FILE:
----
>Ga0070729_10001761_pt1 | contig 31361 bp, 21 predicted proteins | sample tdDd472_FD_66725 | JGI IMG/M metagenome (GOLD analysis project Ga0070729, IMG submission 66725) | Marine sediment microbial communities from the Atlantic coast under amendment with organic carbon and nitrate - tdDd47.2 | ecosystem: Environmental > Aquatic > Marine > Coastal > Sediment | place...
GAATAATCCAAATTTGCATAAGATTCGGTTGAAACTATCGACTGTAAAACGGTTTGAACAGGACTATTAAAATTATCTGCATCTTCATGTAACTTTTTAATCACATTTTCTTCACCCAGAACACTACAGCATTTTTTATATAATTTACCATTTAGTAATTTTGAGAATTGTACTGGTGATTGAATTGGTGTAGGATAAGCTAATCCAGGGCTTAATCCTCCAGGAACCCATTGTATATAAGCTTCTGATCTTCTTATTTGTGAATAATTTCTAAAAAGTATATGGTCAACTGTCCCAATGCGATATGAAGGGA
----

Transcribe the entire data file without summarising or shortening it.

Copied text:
>Ga0070729_10001761_pt1 | contig 31361 bp, 21 predicted proteins | sample tdDd472_FD_66725 | JGI IMG/M metagenome (GOLD analysis project Ga0070729, IMG submission 66725) | Marine sediment microbial communities from the Atlantic coast under amendment with organic carbon and nitrate - tdDd47.2 | ecosystem: Environmental > Aquatic > Marine > Coastal > Sediment | place...
GAATAATCCAAATTTGCATAAGATTCGGTTGAAACTATCGACTGTAAAACGGTTTGAACAGGACTATTAAAATTATCTGCATCTTCATGTAACTTTTTAATCACATTTTCTTCACCCAGAACACTACAGCATTTTTTATATAATTTACCATTTAGTAATTTTGAGAATTGTACTGGTGATTGAATTGGTGTAGGATAAGCTAATCCAGGGCTTAATCCTCCAGGAACCCATTGTATATAAGCTTCTGATCTTCTTATTTGTGAATAATTTCTAAAAAGTATATGGTCAACTGTCCCAATGCGATATGAAGGGA